Places - New Ireland
A mountainous narrow island, with dense tropical forests and some grass plains. In 1938 Kavieng was a proclaimed town and port of entry, linked to Karu and beyond by a motor road. There were both European and Chinese owned plantations. Off shore island groups were coral atolls or of volcanic origin.
- A.I.F. 1 Independent Company, Australian Infantry - This unit, commanded by Major J. Edmonds-Wilson (SX9068) passed through Rabaul with 158 personnel of all ranks en route to New Ireland in July 1941. It was disposed for the protection of airfields at Kavieng (New Ireland), Vila (New Hebrides), Tulagi (Guadalcanal), Buka (Bougainville), Namatanai (New Ireland), and Lorengau (Manus Island). Many of its members suffered the same fate as those of Lark Force.
- A.I.F. New Guinea Volunteer Rifles, Australian Infantry (1939 - 1943) - On 4 September 1939, the Administrator of the Mandated Territory of New Guinea, Sir Walter McNicoll, was given authorisation from the Australian Government to form a volunteer defence force to be known as the New Guinea Volunteer Rifles. NGVR members were public servants, merchants, bankers, business men, members of the Christian missions, miners, prospectors, traders and plantation owners, managers or associated employees.
- Ashby, Stan (1894 - 1942) - Husband of Emily Myra and father of Erice, Norman and Joan, Stan was a plantation manager and owner on New Ireland.
- Coast Watching Organisation, Royal Australian Navy - The Coast Watching Organisation was developed by the Naval Intelligence Division of the Royal Australian Navy to provide information of any enemy activity in or near Australia.
- Kavieng Wharf Massacre (1944) - Approximately twenty three Australian civilian internees held in the custody of the Japanese Armed Forces were executed near Kavieng south wharf in March 1944. In late 1947, some of the accused were tried and sentenced at a War Crimes Trial in Hong Kong.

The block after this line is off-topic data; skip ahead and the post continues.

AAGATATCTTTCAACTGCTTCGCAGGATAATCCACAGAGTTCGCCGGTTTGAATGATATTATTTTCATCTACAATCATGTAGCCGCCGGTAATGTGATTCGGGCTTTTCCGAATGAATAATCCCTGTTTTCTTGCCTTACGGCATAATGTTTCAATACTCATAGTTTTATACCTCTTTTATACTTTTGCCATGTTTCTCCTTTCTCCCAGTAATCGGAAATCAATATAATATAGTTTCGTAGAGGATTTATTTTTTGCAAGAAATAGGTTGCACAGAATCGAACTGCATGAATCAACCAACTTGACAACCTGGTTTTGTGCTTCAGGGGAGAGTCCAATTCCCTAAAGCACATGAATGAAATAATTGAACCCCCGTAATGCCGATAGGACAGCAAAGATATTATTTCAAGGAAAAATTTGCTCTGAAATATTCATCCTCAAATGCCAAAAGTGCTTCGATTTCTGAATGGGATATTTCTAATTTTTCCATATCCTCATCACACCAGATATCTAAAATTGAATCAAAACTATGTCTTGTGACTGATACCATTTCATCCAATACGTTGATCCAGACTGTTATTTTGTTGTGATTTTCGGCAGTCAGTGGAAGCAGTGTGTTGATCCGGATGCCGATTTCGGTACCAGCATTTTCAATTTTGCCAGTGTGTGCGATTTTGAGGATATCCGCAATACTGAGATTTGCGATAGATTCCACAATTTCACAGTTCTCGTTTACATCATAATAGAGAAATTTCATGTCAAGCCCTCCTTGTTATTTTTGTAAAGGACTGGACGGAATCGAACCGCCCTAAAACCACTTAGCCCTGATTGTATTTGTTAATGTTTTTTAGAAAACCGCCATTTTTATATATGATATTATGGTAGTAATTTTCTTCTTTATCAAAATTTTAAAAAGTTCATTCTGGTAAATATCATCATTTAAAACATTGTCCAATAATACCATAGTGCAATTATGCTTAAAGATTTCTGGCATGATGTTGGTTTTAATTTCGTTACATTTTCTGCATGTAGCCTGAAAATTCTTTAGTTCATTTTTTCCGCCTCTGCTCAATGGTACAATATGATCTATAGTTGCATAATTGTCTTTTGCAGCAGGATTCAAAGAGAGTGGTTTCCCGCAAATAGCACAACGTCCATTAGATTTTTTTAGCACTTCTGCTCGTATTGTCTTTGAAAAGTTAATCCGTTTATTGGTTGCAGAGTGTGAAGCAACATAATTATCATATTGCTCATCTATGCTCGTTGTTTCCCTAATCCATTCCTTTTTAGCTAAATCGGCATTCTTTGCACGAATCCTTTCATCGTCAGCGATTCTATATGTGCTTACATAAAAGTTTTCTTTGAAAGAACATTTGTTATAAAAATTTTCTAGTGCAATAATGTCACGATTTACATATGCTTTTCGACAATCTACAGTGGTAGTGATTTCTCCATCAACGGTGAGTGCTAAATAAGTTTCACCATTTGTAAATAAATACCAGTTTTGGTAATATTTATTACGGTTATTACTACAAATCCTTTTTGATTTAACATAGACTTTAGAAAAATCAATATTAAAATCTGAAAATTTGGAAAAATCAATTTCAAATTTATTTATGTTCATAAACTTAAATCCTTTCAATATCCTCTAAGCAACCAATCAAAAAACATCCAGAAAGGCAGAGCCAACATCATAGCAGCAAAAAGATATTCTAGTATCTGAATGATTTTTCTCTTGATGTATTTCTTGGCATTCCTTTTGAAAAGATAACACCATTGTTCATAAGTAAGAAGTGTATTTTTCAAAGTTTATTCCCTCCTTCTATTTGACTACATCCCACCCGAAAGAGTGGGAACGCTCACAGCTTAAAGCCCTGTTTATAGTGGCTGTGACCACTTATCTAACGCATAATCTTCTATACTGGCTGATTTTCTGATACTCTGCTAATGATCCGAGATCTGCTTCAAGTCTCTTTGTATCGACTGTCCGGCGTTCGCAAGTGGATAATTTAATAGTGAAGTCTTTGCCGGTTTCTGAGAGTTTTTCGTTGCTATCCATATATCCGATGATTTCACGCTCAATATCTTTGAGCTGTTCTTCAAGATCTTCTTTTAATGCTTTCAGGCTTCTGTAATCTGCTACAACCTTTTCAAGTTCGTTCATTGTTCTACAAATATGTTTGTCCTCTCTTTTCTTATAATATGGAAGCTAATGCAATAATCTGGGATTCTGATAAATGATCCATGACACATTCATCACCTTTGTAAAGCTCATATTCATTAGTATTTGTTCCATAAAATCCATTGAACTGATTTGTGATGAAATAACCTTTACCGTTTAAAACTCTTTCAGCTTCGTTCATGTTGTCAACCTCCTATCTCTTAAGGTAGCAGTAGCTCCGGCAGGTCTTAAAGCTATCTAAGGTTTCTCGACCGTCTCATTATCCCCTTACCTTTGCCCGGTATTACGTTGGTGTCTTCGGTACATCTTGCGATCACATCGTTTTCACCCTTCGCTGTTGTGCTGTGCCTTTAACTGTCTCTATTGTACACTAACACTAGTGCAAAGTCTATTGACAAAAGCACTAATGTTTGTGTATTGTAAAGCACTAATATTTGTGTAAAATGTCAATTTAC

- Linge, Hosea ( - 1973) - In November 1941, Hosea Linge was appointed as a probationer to his home circuit of Pinikidu. He remained in New Ireland throughout the war, continuing with his duties where possible. He recounts his experiences in An Offering Fit for a King
- Murray, Harold John (1896 - ) - Harry Murray was an Australian who had spent his life on his plantation at Kavieng, New Ireland. He escaped from the Japanese invasion of New Ireland in 1942 and returned there as a coastwatcher in October 1943. He was awarded the Military Cross and his wife wrote about his experiences in Hunted A Coastwatcher's Story.
- Oakes, William Daniel (Dan) (1905 - 1942) - Husband of Marion Lilian and father of George and Parker, Dan was a Methodist missionary on New Ireland/New Britain from 1933 to 1942.
- People of the Plaque - On 4 July 2002 a plaque was unveiled at the Kavieng War Memorial to commemorate civilians in New Ireland who lost their lives under Japanese Occupation.
- The Reckless Mountain Boys, B-17 bomber of the 43rd Bomb Group, 63rd Squadron of the US Army Air Forces - Father John Glynn recounts the story of the American B-17 bomber which crashed on the reef at Komalu in 1943. When parish priest of Karu in 1997, he was contacted by Janice Olsen, who had collected a lot of information and had also interviewed the Captain of the plane in the US. Following her visit, he decided to find out more from the old people. Here is his story.
- Official Handbook of the Territory of New Guinea, Commonwealth Government Printer, Canberra, 1938, 551 pp.